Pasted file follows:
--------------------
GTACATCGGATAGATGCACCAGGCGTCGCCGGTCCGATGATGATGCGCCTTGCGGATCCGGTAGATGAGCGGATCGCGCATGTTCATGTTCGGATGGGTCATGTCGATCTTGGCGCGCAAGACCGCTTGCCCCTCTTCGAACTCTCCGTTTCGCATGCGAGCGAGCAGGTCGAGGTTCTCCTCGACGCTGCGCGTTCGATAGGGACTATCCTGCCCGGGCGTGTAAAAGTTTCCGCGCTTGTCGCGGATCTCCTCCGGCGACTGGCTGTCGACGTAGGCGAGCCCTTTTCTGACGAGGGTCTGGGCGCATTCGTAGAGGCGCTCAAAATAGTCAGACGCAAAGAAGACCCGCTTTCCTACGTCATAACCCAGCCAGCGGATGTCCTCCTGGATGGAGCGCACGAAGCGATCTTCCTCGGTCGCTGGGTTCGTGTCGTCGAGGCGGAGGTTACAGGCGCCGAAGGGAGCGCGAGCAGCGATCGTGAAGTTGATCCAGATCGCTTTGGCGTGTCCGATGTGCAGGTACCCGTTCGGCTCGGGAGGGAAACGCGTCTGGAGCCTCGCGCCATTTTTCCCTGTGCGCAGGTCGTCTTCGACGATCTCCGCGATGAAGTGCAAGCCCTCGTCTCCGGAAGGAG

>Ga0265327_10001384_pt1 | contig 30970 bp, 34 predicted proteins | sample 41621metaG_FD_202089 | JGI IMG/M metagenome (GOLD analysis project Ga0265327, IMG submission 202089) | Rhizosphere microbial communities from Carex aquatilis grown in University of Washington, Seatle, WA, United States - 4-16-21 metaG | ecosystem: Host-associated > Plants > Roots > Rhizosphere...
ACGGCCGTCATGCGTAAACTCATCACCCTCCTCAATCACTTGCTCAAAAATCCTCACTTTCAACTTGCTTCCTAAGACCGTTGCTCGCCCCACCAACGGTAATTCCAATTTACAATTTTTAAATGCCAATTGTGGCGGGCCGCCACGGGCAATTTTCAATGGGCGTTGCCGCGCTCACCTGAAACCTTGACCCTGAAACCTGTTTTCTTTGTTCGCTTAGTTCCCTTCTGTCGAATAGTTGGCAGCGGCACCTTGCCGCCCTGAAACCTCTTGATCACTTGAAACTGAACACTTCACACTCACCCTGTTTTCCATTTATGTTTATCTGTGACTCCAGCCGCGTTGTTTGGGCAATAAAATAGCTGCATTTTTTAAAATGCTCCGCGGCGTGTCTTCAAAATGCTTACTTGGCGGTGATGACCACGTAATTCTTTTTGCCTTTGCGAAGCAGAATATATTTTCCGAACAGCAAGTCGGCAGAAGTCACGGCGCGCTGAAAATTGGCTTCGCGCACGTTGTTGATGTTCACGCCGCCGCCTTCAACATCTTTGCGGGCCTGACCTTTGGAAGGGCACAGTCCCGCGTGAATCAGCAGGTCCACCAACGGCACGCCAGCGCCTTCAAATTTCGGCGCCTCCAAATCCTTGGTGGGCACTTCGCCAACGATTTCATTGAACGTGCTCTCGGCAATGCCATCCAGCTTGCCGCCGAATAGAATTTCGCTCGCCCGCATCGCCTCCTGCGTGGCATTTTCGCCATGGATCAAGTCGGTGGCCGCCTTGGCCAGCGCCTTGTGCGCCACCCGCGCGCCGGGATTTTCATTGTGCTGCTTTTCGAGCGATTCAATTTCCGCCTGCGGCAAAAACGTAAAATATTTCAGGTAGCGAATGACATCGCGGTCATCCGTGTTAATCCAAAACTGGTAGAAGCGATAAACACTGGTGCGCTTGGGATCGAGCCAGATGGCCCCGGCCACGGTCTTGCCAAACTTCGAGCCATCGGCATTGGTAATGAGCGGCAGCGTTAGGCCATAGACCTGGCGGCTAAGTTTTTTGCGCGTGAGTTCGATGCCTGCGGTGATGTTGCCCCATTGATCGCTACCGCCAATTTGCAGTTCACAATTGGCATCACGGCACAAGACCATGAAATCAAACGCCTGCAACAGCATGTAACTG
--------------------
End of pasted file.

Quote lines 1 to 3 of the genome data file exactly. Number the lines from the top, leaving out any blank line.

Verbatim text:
GTACATCGGATAGATGCACCAGGCGTCGCCGGTCCGATGATGATGCGCCTTGCGGATCCGGTAGATGAGCGGATCGCGCATGTTCATGTTCGGATGGGTCATGTCGATCTTGGCGCGCAAGACCGCTTGCCCCTCTTCGAACTCTCCGTTTCGCATGCGAGCGAGCAGGTCGAGGTTCTCCTCGACGCTGCGCGTTCGATAGGGACTATCCTGCCCGGGCGTGTAAAAGTTTCCGCGCTTGTCGCGGATCTCCTCCGGCGACTGGCTGTCGACGTAGGCGAGCCCTTTTCTGACGAGGGTCTGGGCGCATTCGTAGAGGCGCTCAAAATAGTCAGACGCAAAGAAGACCCGCTTTCCTACGTCATAACCCAGCCAGCGGATGTCCTCCTGGATGGAGCGCACGAAGCGATCTTCCTCGGTCGCTGGGTTCGTGTCGTCGAGGCGGAGGTTACAGGCGCCGAAGGGAGCGCGAGCAGCGATCGTGAAGTTGATCCAGATCGCTTTGGCGTGTCCGATGTGCAGGTACCCGTTCGGCTCGGGAGGGAAACGCGTCTGGAGCCTCGCGCCATTTTTCCCTGTGCGCAGGTCGTCTTCGACGATCTCCGCGATGAAGTGCAAGCCCTCGTCTCCGGAAGGAG

>Ga0265327_10001384_pt1 | contig 30970 bp, 34 predicted proteins | sample 41621metaG_FD_202089 | JGI IMG/M metagenome (GOLD analysis project Ga0265327, IMG submission 202089) | Rhizosphere microbial communities from Carex aquatilis grown in University of Washington, Seatle, WA, United States - 4-16-21 metaG | ecosystem: Host-associated > Plants > Roots > Rhizosphere...
ACGGCCGTCATGCGTAAACTCATCACCCTCCTCAATCACTTGCTCAAAAATCCTCACTTTCAACTTGCTTCCTAAGACCGTTGCTCGCCCCACCAACGGTAATTCCAATTTACAATTTTTAAATGCCAATTGTGGCGGGCCGCCACGGGCAATTTTCAATGGGCGTTGCCGCGCTCACCTGAAACCTTGACCCTGAAACCTGTTTTCTTTGTTCGCTTAGTTCCCTTCTGTCGAATAGTTGGCAGCGGCACCTTGCCGCCCTGAAACCTCTTGATCACTTGAAACTGAACACTTCACACTCACCCTGTTTTCCATTTATGTTTATCTGTGACTCCAGCCGCGTTGTTTGGGCAATAAAATAGCTGCATTTTTTAAAATGCTCCGCGGCGTGTCTTCAAAATGCTTACTTGGCGGTGATGACCACGTAATTCTTTTTGCCTTTGCGAAGCAGAATATATTTTCCGAACAGCAAGTCGGCAGAAGTCACGGCGCGCTGAAAATTGGCTTCGCGCACGTTGTTGATGTTCACGCCGCCGCCTTCAACATCTTTGCGGGCCTGACCTTTGGAAGGGCACAGTCCCGCGTGAATCAGCAGGTCCACCAACGGCACGCCAGCGCCTTCAAATTTCGGCGCCTCCAAATCCTTGGTGGGCACTTCGCCAACGATTTCATTGAACGTGCTCTCGGCAATGCCATCCAGCTTGCCGCCGAATAGAATTTCGCTCGCCCGCATCGCCTCCTGCGTGGCATTTTCGCCATGGATCAAGTCGGTGGCCGCCTTGGCCAGCGCCTTGTGCGCCACCCGCGCGCCGGGATTTTCATTGTGCTGCTTTTCGAGCGATTCAATTTCCGCCTGCGGCAAAAACGTAAAATATTTCAGGTAGCGAATGACATCGCGGTCATCCGTGTTAATCCAAAACTGGTAGAAGCGATAAACACTGGTGCGCTTGGGATCGAGCCAGATGGCCCCGGCCACGGTCTTGCCAAACTTCGAGCCATCGGCATTGGTAATGAGCGGCAGCGTTAGGCCATAGACCTGGCGGCTAAGTTTTTTGCGCGTGAGTTCGATGCCTGCGGTGATGTTGCCCCATTGATCGCTACCGCCAATTTGCAGTTCACAATTGGCATCACGGCACAAGACCATGAAATCAAACGCCTGCAACAGCATGTAACTG